Saturday, December 20, 2008

Prince William's Raging Beard

You've got to hand it to Prince William. He's brilliant (well, in this instance or maybe I'm just reading too much into it). Growing a beard to throw us off the scent of dead pheasants and his relationship with Kate Middleton. Who knew a scruffy beard could be so distracting?

While we're focused on the color of the beard. What the RAF will make of this facial hair? Who will finally hand William the shaver? Liveried servant? maybe Kate might do the job herself. Or will William, with a stubborn and defiant streak running in his Spencer genes, make his own will known? Who will dare cross he who must be eventually obeyed? Would one ask the Queen to change her own hairstyle? Or suggest that Princess Anne go shopping? Probably not. Even if someone should have done so long ago

The important question to ask is, why did he grow the beard? Did he forget his shaving kit? Is he experimenting with his rapidly dwindling looks? Is it a manly right-of-passage? Is he growing hair for a potential transplant? Or did he grow it to remind himself that he can? In the absence of any real news, we have a myriad of fascinating possibilities to ponder.

But not everyone was as easily distracted. No. PETA jumped on the bandwagon and chastised Kate for 'dabbling in blood-sports'. Kate's fur hat just added fuel to the fire. The Telegraph even went so far as to write an article asking whether the beard would affect William's suitability for the throne. A poll on the British Royal Wedding blog asked the question: To Beard or Not to Beard? With 316 in favor to 159 against. Either people really like the look or the Republican movement reads the Telegraph and is looking for any excuse.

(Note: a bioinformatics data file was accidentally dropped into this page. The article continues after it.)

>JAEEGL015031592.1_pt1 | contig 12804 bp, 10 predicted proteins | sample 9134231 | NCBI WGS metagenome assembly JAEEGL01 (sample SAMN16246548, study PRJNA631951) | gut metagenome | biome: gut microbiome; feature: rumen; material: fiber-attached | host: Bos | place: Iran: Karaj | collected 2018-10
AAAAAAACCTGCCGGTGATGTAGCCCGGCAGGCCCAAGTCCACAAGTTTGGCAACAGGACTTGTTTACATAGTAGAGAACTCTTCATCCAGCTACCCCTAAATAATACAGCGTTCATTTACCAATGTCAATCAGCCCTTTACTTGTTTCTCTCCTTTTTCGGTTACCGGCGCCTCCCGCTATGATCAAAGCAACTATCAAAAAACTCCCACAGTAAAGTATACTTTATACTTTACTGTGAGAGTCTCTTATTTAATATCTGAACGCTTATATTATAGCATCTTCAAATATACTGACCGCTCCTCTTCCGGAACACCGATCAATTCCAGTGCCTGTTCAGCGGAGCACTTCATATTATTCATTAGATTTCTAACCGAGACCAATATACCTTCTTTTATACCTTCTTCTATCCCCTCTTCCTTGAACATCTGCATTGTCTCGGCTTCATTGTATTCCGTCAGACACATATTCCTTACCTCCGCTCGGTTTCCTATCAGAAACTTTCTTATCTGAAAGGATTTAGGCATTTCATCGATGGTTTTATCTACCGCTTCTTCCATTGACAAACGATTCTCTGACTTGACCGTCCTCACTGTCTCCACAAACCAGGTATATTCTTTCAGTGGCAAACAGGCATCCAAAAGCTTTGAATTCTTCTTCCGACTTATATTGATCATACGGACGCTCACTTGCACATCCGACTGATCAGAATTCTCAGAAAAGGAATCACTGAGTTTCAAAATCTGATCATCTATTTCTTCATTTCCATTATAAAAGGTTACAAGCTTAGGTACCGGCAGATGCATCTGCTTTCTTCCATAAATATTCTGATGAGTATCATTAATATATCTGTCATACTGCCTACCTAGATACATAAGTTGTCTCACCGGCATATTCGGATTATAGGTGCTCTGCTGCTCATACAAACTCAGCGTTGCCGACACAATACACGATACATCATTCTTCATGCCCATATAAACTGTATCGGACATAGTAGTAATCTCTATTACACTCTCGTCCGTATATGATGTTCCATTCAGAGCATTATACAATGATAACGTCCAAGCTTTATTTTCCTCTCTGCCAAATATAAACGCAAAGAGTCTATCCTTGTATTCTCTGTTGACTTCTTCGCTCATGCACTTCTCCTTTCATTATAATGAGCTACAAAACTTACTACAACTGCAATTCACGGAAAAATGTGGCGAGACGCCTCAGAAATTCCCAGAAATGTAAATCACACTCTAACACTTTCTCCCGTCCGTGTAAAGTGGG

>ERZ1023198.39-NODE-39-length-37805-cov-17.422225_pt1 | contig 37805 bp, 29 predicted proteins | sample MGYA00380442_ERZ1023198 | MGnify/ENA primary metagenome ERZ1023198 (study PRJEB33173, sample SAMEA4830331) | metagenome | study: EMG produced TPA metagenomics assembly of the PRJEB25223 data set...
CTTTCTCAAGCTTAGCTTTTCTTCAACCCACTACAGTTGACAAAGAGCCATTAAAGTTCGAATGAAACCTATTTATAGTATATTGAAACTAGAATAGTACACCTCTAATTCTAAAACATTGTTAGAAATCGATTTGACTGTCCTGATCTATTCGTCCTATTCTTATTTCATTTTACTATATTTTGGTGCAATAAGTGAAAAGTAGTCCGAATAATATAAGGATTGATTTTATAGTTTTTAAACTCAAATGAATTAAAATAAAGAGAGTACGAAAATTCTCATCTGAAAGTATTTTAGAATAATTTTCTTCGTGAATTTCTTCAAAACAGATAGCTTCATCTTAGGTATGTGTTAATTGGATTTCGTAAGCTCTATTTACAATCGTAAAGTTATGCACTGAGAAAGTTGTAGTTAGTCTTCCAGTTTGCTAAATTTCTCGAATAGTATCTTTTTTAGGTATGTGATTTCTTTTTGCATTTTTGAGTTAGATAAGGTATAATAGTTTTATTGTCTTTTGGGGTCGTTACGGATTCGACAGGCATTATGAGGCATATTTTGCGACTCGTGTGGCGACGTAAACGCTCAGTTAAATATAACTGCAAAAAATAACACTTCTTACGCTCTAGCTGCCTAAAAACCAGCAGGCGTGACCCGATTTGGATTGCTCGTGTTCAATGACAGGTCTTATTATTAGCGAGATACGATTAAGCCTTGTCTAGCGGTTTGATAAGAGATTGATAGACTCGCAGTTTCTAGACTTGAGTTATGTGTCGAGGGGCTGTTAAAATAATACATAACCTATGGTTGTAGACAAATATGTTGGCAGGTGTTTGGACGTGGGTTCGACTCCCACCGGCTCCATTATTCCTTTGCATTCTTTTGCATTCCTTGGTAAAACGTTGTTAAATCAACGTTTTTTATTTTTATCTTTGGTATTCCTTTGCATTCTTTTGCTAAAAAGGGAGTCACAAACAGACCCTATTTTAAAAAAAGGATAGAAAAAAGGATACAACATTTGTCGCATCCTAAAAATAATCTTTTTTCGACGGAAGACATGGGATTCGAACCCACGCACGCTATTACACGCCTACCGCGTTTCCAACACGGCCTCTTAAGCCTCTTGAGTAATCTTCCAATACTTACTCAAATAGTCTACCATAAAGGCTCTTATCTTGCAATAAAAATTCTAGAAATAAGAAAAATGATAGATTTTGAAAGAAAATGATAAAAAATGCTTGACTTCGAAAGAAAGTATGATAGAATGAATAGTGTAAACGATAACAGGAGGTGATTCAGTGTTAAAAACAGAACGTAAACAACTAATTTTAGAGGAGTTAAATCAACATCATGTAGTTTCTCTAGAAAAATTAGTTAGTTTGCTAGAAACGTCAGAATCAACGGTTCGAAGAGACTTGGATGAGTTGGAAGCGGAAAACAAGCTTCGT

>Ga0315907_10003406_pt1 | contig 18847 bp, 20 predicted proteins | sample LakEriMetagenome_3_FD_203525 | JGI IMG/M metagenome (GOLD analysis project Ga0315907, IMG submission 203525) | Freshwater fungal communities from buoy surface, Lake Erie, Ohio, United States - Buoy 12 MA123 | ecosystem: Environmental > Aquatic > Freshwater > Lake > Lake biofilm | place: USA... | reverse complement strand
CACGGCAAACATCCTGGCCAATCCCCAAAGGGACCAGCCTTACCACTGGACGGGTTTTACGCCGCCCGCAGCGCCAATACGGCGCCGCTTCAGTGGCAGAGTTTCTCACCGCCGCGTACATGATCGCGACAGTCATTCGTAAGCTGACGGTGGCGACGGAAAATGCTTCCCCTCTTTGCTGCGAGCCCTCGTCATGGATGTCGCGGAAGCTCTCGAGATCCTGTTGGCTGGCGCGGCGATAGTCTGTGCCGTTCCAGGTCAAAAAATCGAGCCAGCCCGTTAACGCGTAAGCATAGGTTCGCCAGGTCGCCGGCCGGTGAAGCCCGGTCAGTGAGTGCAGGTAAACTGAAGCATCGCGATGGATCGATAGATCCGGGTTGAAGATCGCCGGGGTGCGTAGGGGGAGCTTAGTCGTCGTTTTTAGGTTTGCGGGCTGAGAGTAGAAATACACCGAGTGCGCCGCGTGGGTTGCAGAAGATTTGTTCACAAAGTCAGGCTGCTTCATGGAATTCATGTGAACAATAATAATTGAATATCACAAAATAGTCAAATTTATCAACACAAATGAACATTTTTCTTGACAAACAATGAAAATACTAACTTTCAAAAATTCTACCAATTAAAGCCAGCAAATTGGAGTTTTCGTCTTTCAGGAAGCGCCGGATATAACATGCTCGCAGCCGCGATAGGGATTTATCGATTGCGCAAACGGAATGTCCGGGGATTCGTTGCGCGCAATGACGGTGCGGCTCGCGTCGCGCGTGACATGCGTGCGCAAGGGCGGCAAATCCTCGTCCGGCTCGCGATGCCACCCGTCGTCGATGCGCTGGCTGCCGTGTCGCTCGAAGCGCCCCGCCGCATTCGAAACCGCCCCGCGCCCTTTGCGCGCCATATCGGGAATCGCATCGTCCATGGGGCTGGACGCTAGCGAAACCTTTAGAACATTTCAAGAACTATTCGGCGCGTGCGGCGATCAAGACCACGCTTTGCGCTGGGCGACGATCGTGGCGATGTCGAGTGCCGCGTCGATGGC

William may be reluctant to shave the beard. Kate is said to be devastated at the idea. Does he choose between the woman he loves, the monarchy, or the vagrant look? Yet another epic constitutional crisis prediction. Maybe the soothsayers might be right this time.

Kate's recent "wardrobe malfunction" can't even compete with the facial hair. Now Kate must know what Charles felt like with Diana. Instead of engagement bets, people are taking wagers on when William will shave. If William shaves his head, we may never hear about Kate again.

Someone hand Prince William a straight razor post-haste!

© Marilyn Braun 2008

Sunday, December 14, 2008

The Royal Report for Sunday December 14th, 2008 - Royal Year in Review

(Note that the Royal Report is on hiatus until the New Year. Happy Holidays!)

On this special edition of The Royal Report I revisited the highs, the lows, and news droughts of 2008.

You can listen to the episode here.

News Sources for this episode

Publications mentioned

Hello! Number 475 September 13, 1997

Diana - The People's Princess (published by Dennis Oneshots Ltd in 1997)

The Royal Line of Succession (Pitkin Pictorals 1972)

Articles mentioned

Television shows mentioned

The Tudors

Shameless Interview mention

The Royal Watcher on CBC Radio

Commemorative item mentioned

1953 Queen Elizabeth II Coronation Commemorative sewing kit

© Marilyn Braun 2008

Tuesday, December 09, 2008

Some Royal Questions and Answers

I love receiving royal questions and answering them. Some of them have inspired full articles, other times the questions only require a short answer. This is unfortunate since they are no less interesting. Sometimes I can't answer them, whether it's due to the scope or lack of expertise. In those cases I try to point the person in the right direction. I've decided to post some of the questions and answers. I hope you enjoy them.

Do you know the exact manufacturer and the name of Diana's wedding china that she chose?

As far as I can locate: Royal Worcester Evesham. You may want to confirm this with the General Trading Company where she was registered at the time of her wedding.